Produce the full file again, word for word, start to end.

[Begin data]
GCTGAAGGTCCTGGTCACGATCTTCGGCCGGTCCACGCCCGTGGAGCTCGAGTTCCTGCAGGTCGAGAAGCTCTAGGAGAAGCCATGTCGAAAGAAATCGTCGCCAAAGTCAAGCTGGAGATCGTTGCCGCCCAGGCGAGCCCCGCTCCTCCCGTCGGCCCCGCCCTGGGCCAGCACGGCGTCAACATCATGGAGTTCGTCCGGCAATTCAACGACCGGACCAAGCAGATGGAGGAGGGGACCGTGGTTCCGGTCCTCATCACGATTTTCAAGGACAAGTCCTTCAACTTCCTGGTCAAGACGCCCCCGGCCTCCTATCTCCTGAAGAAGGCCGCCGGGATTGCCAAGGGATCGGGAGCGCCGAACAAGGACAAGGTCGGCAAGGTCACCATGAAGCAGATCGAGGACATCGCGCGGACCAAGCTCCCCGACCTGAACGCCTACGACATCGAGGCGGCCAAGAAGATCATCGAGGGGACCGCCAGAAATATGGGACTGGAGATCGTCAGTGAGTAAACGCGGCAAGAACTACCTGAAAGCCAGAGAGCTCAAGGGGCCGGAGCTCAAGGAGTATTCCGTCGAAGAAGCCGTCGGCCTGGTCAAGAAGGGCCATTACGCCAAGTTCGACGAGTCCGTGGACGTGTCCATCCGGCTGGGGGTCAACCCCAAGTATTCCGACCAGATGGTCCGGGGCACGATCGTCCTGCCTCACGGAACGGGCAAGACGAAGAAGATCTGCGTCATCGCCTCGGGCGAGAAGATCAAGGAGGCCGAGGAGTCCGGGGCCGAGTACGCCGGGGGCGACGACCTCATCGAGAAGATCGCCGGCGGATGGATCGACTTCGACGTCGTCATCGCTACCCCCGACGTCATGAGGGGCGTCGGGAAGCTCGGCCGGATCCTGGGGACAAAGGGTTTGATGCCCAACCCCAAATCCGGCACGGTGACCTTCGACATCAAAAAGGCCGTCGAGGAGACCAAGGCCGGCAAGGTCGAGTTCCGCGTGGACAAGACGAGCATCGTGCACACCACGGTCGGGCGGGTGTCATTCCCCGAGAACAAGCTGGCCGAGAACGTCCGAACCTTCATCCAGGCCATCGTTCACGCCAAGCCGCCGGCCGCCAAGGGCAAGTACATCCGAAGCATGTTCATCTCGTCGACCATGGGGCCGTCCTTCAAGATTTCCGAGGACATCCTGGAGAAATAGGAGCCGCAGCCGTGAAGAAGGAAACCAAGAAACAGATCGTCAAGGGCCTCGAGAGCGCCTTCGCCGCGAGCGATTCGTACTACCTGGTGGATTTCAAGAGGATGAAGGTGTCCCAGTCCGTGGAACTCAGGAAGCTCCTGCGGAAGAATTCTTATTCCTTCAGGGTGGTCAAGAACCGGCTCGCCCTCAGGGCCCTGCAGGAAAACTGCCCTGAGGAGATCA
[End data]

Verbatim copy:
GCTGAAGGTCCTGGTCACGATCTTCGGCCGGTCCACGCCCGTGGAGCTCGAGTTCCTGCAGGTCGAGAAGCTCTAGGAGAAGCCATGTCGAAAGAAATCGTCGCCAAAGTCAAGCTGGAGATCGTTGCCGCCCAGGCGAGCCCCGCTCCTCCCGTCGGCCCCGCCCTGGGCCAGCACGGCGTCAACATCATGGAGTTCGTCCGGCAATTCAACGACCGGACCAAGCAGATGGAGGAGGGGACCGTGGTTCCGGTCCTCATCACGATTTTCAAGGACAAGTCCTTCAACTTCCTGGTCAAGACGCCCCCGGCCTCCTATCTCCTGAAGAAGGCCGCCGGGATTGCCAAGGGATCGGGAGCGCCGAACAAGGACAAGGTCGGCAAGGTCACCATGAAGCAGATCGAGGACATCGCGCGGACCAAGCTCCCCGACCTGAACGCCTACGACATCGAGGCGGCCAAGAAGATCATCGAGGGGACCGCCAGAAATATGGGACTGGAGATCGTCAGTGAGTAAACGCGGCAAGAACTACCTGAAAGCCAGAGAGCTCAAGGGGCCGGAGCTCAAGGAGTATTCCGTCGAAGAAGCCGTCGGCCTGGTCAAGAAGGGCCATTACGCCAAGTTCGACGAGTCCGTGGACGTGTCCATCCGGCTGGGGGTCAACCCCAAGTATTCCGACCAGATGGTCCGGGGCACGATCGTCCTGCCTCACGGAACGGGCAAGACGAAGAAGATCTGCGTCATCGCCTCGGGCGAGAAGATCAAGGAGGCCGAGGAGTCCGGGGCCGAGTACGCCGGGGGCGACGACCTCATCGAGAAGATCGCCGGCGGATGGATCGACTTCGACGTCGTCATCGCTACCCCCGACGTCATGAGGGGCGTCGGGAAGCTCGGCCGGATCCTGGGGACAAAGGGTTTGATGCCCAACCCCAAATCCGGCACGGTGACCTTCGACATCAAAAAGGCCGTCGAGGAGACCAAGGCCGGCAAGGTCGAGTTCCGCGTGGACAAGACGAGCATCGTGCACACCACGGTCGGGCGGGTGTCATTCCCCGAGAACAAGCTGGCCGAGAACGTCCGAACCTTCATCCAGGCCATCGTTCACGCCAAGCCGCCGGCCGCCAAGGGCAAGTACATCCGAAGCATGTTCATCTCGTCGACCATGGGGCCGTCCTTCAAGATTTCCGAGGACATCCTGGAGAAATAGGAGCCGCAGCCGTGAAGAAGGAAACCAAGAAACAGATCGTCAAGGGCCTCGAGAGCGCCTTCGCCGCGAGCGATTCGTACTACCTGGTGGATTTCAAGAGGATGAAGGTGTCCCAGTCCGTGGAACTCAGGAAGCTCCTGCGGAAGAATTCTTATTCCTTCAGGGTGGTCAAGAACCGGCTCGCCCTCAGGGCCCTGCAGGAAAACTGCCCTGAGGAGATCA